Now, therefore, if you will indeed obey my voice (Shema me fully) and keep my covenant, you shall be my treasured possession among all peoples, for all the earth is mine;Exodus 19:5
In Hebrew, Shema was used twice in the verse to give it emphasis. Listening, and keeping the covenant.
In traditional Jewish prayer practice, these lines from Deuteronomy 6:4 were combined with other passages from the Torah in Deuteronomy 11:13-21 and Numbers 15:37-41. The prayer continues and says,
You shall love the Lord your God with all your heart and with all your soul and with all your might.Deuteronomy 6:5
It was also widely practiced in the second-temple period, and Jesus himself grew up praying this. This prayer had a profound and lasting influence. Jesus used it in his teachings. He was once asked which command in the Torah was the greatest and this is what Jesus said:
Jesus answered, “The first of all the commandments is, ‘Listen, O Israel, the Lord our God is one Lord. You shall love the Lord your God with all your heart, and with all your soul, and with all your mind, and with all your strength. This is the first commandment. The second is this: ‘You shall love your neighbor as yourself.’ There is no other commandment greater than these.”Mark 12:29-31
Another part of the Shema prayer was found in Deuteronomy 6:8 saying this is to be with us as a guide for every moment of life.
This prayer was said to be You shall bind them as a sign on your hand, and they shall be as frontlets between your eyes.Deuteronomy 6:8
The physical location “on your hands” and “between your eyes” is a symbol. Your eyes are the place where you see and you use your hands for almost everything you do.
Even though this was done in the Old Testament and in Hebrew tradition, it was carried out to the New Testament through Jesus’ teaching.
New Testament Prayer Times
Let’s look at when Jesus prayed in the Bible. He tells us how to pray by giving us his model prayer (the Lord’s Prayer).
Jesus’ Prayer Life
Jesus shows how we are to pray. Through His example, we see how often He was in prayer with the Father.
Jesus prayed with others and Jesus prayed alone (Mark 1:35, Luke 9:18, Luke 22:39-41).
And after he had dismissed the crowds, he went up on the mountain by himself to pray. When evening came, he was there alone.Matthews 14:23
Jesus also prayed in public places (John 11:41-42, John 12:27-30).
Let’s look at the specific times when Jesus prayed. While researching I came across this website where they listed all the times Jesus prayed recorded in Scripture. You can check it out here.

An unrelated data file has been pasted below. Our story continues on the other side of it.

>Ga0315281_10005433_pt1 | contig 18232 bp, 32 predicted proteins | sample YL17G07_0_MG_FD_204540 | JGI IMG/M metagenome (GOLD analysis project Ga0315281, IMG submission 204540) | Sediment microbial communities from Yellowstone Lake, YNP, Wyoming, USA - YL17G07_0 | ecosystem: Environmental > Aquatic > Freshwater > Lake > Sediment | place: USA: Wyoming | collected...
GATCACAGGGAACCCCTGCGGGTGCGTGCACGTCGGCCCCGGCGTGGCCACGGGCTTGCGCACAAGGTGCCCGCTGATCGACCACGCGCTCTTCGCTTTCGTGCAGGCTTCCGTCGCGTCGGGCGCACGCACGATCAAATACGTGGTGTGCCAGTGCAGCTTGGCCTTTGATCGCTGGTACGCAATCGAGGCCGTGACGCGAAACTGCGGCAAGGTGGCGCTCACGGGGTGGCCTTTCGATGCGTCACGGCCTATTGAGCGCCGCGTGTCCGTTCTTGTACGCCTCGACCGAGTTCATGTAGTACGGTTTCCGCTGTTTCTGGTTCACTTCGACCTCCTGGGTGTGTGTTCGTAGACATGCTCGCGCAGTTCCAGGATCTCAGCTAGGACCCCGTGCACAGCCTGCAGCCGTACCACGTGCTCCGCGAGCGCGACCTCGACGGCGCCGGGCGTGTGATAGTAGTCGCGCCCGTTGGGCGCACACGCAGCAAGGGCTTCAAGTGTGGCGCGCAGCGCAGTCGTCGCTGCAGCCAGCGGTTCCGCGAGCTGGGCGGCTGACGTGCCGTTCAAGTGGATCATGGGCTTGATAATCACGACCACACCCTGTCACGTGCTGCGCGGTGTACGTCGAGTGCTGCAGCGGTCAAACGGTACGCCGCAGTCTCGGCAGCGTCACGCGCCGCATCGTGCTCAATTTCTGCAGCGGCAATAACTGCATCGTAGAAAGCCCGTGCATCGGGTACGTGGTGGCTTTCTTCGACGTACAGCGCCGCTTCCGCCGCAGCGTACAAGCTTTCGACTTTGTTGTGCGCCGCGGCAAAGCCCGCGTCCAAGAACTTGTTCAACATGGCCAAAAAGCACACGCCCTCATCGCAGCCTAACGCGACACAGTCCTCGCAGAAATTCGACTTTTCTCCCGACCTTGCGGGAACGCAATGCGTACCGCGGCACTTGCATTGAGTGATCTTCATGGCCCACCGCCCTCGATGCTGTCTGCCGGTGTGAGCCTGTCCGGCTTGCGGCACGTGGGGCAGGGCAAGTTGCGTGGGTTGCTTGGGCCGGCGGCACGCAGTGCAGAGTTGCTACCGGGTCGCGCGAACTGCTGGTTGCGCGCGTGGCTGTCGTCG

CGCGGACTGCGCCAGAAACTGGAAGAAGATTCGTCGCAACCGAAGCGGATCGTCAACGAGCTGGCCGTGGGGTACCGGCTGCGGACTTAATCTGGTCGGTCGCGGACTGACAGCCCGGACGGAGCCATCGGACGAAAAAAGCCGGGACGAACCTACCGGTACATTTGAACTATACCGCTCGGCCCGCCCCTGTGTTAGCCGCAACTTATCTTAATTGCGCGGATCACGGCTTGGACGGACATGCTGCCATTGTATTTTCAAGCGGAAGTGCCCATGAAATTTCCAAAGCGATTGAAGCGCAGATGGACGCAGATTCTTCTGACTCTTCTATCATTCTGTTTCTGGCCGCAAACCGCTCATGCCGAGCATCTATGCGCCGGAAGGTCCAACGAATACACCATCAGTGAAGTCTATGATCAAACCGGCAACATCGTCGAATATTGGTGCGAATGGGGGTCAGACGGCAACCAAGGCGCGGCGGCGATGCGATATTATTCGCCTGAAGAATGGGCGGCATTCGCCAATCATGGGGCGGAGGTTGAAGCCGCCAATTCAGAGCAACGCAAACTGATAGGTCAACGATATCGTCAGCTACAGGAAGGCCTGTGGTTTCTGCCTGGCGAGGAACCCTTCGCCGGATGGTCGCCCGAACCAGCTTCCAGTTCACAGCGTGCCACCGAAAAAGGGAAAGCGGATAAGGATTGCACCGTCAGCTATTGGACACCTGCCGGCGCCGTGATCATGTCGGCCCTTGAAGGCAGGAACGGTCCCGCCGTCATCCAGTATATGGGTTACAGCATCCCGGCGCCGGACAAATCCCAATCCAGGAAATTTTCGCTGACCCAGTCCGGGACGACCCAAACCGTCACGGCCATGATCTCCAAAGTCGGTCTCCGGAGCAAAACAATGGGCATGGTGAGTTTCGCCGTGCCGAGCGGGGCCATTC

When Did Jesus Pray?
We can see that Jesus rose up early to pray, he prayed before important decisions, prayed before and after healings, and would stay up into the night to pray.
- Jesus rose up early to pray. In the morning before heading to Galilee. (Mark 1:35-36)
- Jesus prayed before healings and after healings (Luke 5:16)
- Jesus prayed all night before choosing his 12 disciples (Luke 6:12-13)
- While speaking to Jewish Leaders (Mark 11:25-26)
- At His Baptism (Luke 3:21-22)
- In the morning before heading to Galilee (Mark 1:35-36)
- To give thanks to the Father before feeding the 5,000 (John 6:11)
- Before walking on water (Matthew 14:23)
- While healing a deaf and mute man (Mark 7:31-37)
- At the transfiguration (Luke 9:28-29)
- At the return of the seventy (Luke 10:21)
- Before teaching his disciples the Lord’s prayer
- Before raising Lazarus from the dead (John 11:41-42)
- When praying for the little children (Matthew 19:13-15)
- Asking the Father to glorify his name (John 27-28)
- At the Lord’s Supper (Matthew 26:26)
- Prayed for Peter’s faith when Satan asked to “sift” him (Luke 22:31-32)
- Prayed for himself, his disciples, and all believers just before heading to Gethsemane (John 17:1-26)
- In Gethsemane before hi betrayal praying three separate times (Matthew 26:36-46)
- Right after being nailed to the cross, Jesus prayed, “Father forgive them; for they know not what they do” (Luke 23:34)
- While dying on the cross, Jesus cried out, My God, My God, why hast thou forsaken me?” (Mark 15:34)
- In his dying breath, Jesus prayed, “Father into thy hands I commend my Spirit.”
- Prayed a blessing on the bread before he ate with others after his resurrection (Luke 24:30)
- He blessed the disciples before his ascension (Luke 24:50-53)
Jesus prayed anywhere. He didn’t just go to the synagogue or temple to pray, he prayed wherever he was.
In fact, when he wanted to get away, it was more common we see that he would go to the mountains or isolated places to pray.
Luke 6:12 says,
In these days he went out to the mountain to pray, and all night he continued in prayer to God.Luke 6:12
From reading all of this, why do you think Jesus prayed? Jesus prayed to do the will of the Father and be in communication with Him, throughout his life on earth.
Jesus could have gone to a home, a synagogue, or if he were near Jerusalem he could have gone to the temple to pray. But there were times when Jesus made the decision to pray where he was. When he did want to be completely alone with the Father, he would often go into nature.
Now from looking at when Jesus prayed, when did his disciples & early Christians pray?
The Three Fold Daily Prayers
From looking at Scripture, many Protestant Monks and believers believe that the Apostles and Early Christians would pray at certain times, three times daily.
So those who received his word were baptized, and there were added that day about three thousand souls. They devoted themselves to the apostles’ teaching and the fellowship, to the breaking of bread and the prayers. And awe came upon every soul, and many wonders and signs were being done through the apostles.Acts 2:41-42
This is the ESV translation and in the original Greek it also says “...and the prayers.”
What does this phrase, “the prayers” refer to? There is really only one prayer that Christians were given to pray, the Lord’s Prayer.